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Know Your Identity - Featured Image

One of the hardest questions I ask pitchers is; who are you on the mound? I follow that up with; how do you see yourself as a pitcher? These questions need honest answers. Knowing your identity on the mound determines what direction you need to go in terms of what you need to work on.

Knowing the following things can help you determine your identity:

Arm Slot – What angle is your arm at when you throw?

Velocity – Is your fastball above average, average, or below average?

Breaking Ball(s) – Do you have a sharp breaking ball (slider or curve)? How does it break, meaning straight down, straight across, down and across, or is it just floating in there? Is it loopy and slow?

Change-up – Can you throw a change-up for a strike in any count? Is it straight or does it have movement?

2-seam fastball – Does it sink or tail or both? If it’s straight, find another grip or pronate the arm slightly during release to make the ball move.

Location – Do you find it easier to throw high and low or side to side? This usually goes hand in hand with arm slot.

Running Game – Are you able to kill the running game or are runners stealing bases left and right? How is your ability to hold runners? Are you mixing up your timing to throw off the runner as well as the batter?

Body Language – How do you portray yourself on the mound when things are going well and while things aren’t going your way?

Time to Home Plate – What is your time to home plate out of the stretch with runners on base? Meaning, how long does it take from the moment your heel comes off the ground to the time the ball gets in the catcher’s glove?

Mental State – Are you mentally strong or weak? Do you get bothered easily on the mound or hardly at all? How is your focus? What do you focus on? What do you do to engage the task at hand? Can you think about the runner, the hitter, the pitch, and where to go if the ball is hit to you all at the same time? (These are just the tip of the iceberg with regards to the mental game)

The things listed above are just to give you a starting point. You can go into more depth and detail but if you can answer the questions above, you’re off to a great start. By answering those questions honestly, it will help give you an idea of what you do well and what you don’t do well. It helps you determine what you need to build on and what you need to really work on.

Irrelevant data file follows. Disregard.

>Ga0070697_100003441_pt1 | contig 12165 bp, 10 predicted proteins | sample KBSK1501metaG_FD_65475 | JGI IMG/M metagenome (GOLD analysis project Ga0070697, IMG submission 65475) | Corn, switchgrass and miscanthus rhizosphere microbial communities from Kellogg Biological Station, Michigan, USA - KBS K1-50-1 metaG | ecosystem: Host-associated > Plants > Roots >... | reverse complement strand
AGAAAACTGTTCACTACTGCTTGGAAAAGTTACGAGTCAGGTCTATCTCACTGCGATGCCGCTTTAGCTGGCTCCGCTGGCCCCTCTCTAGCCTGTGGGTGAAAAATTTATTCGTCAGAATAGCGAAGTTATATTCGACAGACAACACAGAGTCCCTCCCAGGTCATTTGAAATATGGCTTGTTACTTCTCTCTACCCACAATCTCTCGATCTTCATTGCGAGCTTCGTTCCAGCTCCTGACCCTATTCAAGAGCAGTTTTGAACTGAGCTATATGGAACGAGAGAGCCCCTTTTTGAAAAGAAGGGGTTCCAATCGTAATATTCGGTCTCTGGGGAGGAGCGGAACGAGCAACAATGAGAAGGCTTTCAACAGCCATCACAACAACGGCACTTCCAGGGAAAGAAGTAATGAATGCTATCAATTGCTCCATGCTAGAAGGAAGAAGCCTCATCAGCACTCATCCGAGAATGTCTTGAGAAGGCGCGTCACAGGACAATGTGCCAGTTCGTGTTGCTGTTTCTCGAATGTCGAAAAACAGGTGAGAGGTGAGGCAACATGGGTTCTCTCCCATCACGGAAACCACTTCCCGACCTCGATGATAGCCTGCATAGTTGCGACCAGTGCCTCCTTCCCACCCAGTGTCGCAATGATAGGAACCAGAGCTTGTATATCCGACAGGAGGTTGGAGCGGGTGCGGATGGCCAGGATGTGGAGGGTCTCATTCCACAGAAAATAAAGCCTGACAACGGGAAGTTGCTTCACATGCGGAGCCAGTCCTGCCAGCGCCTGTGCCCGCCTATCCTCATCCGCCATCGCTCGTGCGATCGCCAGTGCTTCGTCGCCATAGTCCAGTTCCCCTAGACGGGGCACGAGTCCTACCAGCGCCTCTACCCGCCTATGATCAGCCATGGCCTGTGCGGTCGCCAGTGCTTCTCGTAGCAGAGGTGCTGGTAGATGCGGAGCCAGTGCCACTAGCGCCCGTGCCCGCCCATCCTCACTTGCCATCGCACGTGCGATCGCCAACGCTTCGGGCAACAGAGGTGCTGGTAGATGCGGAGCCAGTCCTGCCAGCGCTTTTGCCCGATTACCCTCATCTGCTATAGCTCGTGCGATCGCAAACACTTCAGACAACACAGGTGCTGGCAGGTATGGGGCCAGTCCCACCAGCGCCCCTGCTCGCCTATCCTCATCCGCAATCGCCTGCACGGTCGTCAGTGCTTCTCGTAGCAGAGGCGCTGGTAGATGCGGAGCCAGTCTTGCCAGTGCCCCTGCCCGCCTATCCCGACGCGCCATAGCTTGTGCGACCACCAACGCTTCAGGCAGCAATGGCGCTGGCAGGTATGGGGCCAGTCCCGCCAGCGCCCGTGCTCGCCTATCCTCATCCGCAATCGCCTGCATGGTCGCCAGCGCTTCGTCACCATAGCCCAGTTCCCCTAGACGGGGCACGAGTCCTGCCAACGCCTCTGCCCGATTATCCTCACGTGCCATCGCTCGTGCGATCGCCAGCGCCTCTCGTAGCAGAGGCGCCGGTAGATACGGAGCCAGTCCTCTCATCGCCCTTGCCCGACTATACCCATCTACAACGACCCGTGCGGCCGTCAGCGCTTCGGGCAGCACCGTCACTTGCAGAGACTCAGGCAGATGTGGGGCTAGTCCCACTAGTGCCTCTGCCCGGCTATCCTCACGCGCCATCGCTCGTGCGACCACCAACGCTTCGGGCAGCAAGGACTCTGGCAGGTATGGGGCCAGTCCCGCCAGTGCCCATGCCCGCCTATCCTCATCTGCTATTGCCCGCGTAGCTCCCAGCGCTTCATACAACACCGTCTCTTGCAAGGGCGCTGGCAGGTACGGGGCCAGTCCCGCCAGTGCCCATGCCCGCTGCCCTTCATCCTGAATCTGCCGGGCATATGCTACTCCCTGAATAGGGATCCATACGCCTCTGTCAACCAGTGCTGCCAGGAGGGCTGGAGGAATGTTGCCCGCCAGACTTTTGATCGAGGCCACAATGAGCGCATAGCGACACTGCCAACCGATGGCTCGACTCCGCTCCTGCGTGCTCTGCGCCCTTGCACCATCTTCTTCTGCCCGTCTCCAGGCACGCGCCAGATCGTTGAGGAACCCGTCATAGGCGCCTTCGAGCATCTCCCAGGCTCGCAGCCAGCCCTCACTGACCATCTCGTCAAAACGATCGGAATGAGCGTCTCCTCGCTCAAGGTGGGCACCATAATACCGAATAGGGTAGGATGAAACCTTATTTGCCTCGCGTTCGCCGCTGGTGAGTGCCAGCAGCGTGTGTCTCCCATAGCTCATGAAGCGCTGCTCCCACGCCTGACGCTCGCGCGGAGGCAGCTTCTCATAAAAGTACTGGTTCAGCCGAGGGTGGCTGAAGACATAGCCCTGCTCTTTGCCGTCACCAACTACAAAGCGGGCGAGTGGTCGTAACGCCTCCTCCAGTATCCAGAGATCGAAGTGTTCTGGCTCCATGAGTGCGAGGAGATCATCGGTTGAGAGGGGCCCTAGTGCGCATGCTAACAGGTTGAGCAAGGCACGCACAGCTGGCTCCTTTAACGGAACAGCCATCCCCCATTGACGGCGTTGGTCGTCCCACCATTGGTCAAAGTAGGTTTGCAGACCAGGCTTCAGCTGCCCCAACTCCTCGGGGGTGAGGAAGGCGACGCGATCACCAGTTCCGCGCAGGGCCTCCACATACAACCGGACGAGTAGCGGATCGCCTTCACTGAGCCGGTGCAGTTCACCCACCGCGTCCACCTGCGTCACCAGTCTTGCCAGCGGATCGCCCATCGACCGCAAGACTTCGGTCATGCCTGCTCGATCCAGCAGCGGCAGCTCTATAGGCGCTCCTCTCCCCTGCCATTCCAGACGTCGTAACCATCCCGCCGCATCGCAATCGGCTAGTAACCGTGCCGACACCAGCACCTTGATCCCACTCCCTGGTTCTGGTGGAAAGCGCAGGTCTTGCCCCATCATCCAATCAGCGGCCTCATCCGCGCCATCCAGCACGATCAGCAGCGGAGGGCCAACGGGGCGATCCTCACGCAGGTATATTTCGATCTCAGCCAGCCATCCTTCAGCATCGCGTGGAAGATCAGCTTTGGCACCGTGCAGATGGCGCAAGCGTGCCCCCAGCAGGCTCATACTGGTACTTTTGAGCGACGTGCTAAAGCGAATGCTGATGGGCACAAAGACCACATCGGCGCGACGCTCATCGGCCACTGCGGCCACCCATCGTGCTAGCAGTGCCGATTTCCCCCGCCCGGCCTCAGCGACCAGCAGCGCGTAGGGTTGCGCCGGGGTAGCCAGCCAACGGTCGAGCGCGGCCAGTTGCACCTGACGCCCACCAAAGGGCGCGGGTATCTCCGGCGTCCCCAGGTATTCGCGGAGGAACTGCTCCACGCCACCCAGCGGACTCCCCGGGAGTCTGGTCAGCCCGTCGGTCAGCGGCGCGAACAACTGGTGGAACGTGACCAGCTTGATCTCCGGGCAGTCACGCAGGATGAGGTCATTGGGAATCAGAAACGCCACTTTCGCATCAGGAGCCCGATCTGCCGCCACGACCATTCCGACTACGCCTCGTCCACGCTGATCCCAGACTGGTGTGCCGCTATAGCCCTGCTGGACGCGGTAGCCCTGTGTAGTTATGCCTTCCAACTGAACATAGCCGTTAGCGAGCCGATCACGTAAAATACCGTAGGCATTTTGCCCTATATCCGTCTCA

For example, if you have an average to below average fastball then you need to get some movement on that pitch. Maybe your 4-seam fastball is really straight but you have some movement on your 2-seam. If that’s the case, maybe work to develop a really good 2-seam with some sink (if you can). You may decide to throw only 2-seam fastballs. If your fastball is not very hard, at least a batter trying to hit a ball that’s moving and changing planes is harder to square up more than trying to hit something coming straight in with no movement. From there, work on a slider. Then you have 2 pitches with movement that break the opposite way of each other. Now you can identify as a sinker/slider guy.

The example is just an idea to help guide you towards finding your identity on the mound. Once you establish that, it’s easier to determine what you really need to work on. Instead of trying to work on 4 pitches, maybe you’re working on 2 because – for example – you realize that you don’t need a curveball or it doesn’t work with your arm slot so you get rid of it. Great! That’s one less thing to worry about. Your goal should be to try and simplify a complicated game as best you can and knowing your identity is a good place to start.

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